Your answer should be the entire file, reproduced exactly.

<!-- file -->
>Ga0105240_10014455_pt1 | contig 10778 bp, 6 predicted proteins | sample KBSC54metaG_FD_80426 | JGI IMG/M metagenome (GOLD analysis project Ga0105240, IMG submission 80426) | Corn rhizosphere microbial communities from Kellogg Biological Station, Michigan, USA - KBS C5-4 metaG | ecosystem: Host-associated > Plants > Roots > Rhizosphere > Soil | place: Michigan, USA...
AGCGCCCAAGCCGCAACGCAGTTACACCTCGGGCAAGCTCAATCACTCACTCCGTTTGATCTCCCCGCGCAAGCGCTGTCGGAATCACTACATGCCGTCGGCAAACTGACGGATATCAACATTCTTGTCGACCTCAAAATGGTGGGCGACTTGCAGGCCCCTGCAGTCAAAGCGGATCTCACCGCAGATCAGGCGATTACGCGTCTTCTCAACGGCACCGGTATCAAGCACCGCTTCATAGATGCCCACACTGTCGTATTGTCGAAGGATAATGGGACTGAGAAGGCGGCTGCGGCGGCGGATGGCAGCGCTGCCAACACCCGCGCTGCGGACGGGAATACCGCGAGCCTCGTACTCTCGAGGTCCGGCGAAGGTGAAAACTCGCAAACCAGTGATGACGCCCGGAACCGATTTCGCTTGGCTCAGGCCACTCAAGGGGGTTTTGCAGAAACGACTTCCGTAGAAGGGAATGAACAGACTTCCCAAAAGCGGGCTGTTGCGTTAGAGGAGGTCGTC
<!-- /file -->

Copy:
>Ga0105240_10014455_pt1 | contig 10778 bp, 6 predicted proteins | sample KBSC54metaG_FD_80426 | JGI IMG/M metagenome (GOLD analysis project Ga0105240, IMG submission 80426) | Corn rhizosphere microbial communities from Kellogg Biological Station, Michigan, USA - KBS C5-4 metaG | ecosystem: Host-associated > Plants > Roots > Rhizosphere > Soil | place: Michigan, USA...
AGCGCCCAAGCCGCAACGCAGTTACACCTCGGGCAAGCTCAATCACTCACTCCGTTTGATCTCCCCGCGCAAGCGCTGTCGGAATCACTACATGCCGTCGGCAAACTGACGGATATCAACATTCTTGTCGACCTCAAAATGGTGGGCGACTTGCAGGCCCCTGCAGTCAAAGCGGATCTCACCGCAGATCAGGCGATTACGCGTCTTCTCAACGGCACCGGTATCAAGCACCGCTTCATAGATGCCCACACTGTCGTATTGTCGAAGGATAATGGGACTGAGAAGGCGGCTGCGGCGGCGGATGGCAGCGCTGCCAACACCCGCGCTGCGGACGGGAATACCGCGAGCCTCGTACTCTCGAGGTCCGGCGAAGGTGAAAACTCGCAAACCAGTGATGACGCCCGGAACCGATTTCGCTTGGCTCAGGCCACTCAAGGGGGTTTTGCAGAAACGACTTCCGTAGAAGGGAATGAACAGACTTCCCAAAAGCGGGCTGTTGCGTTAGAGGAGGTCGTC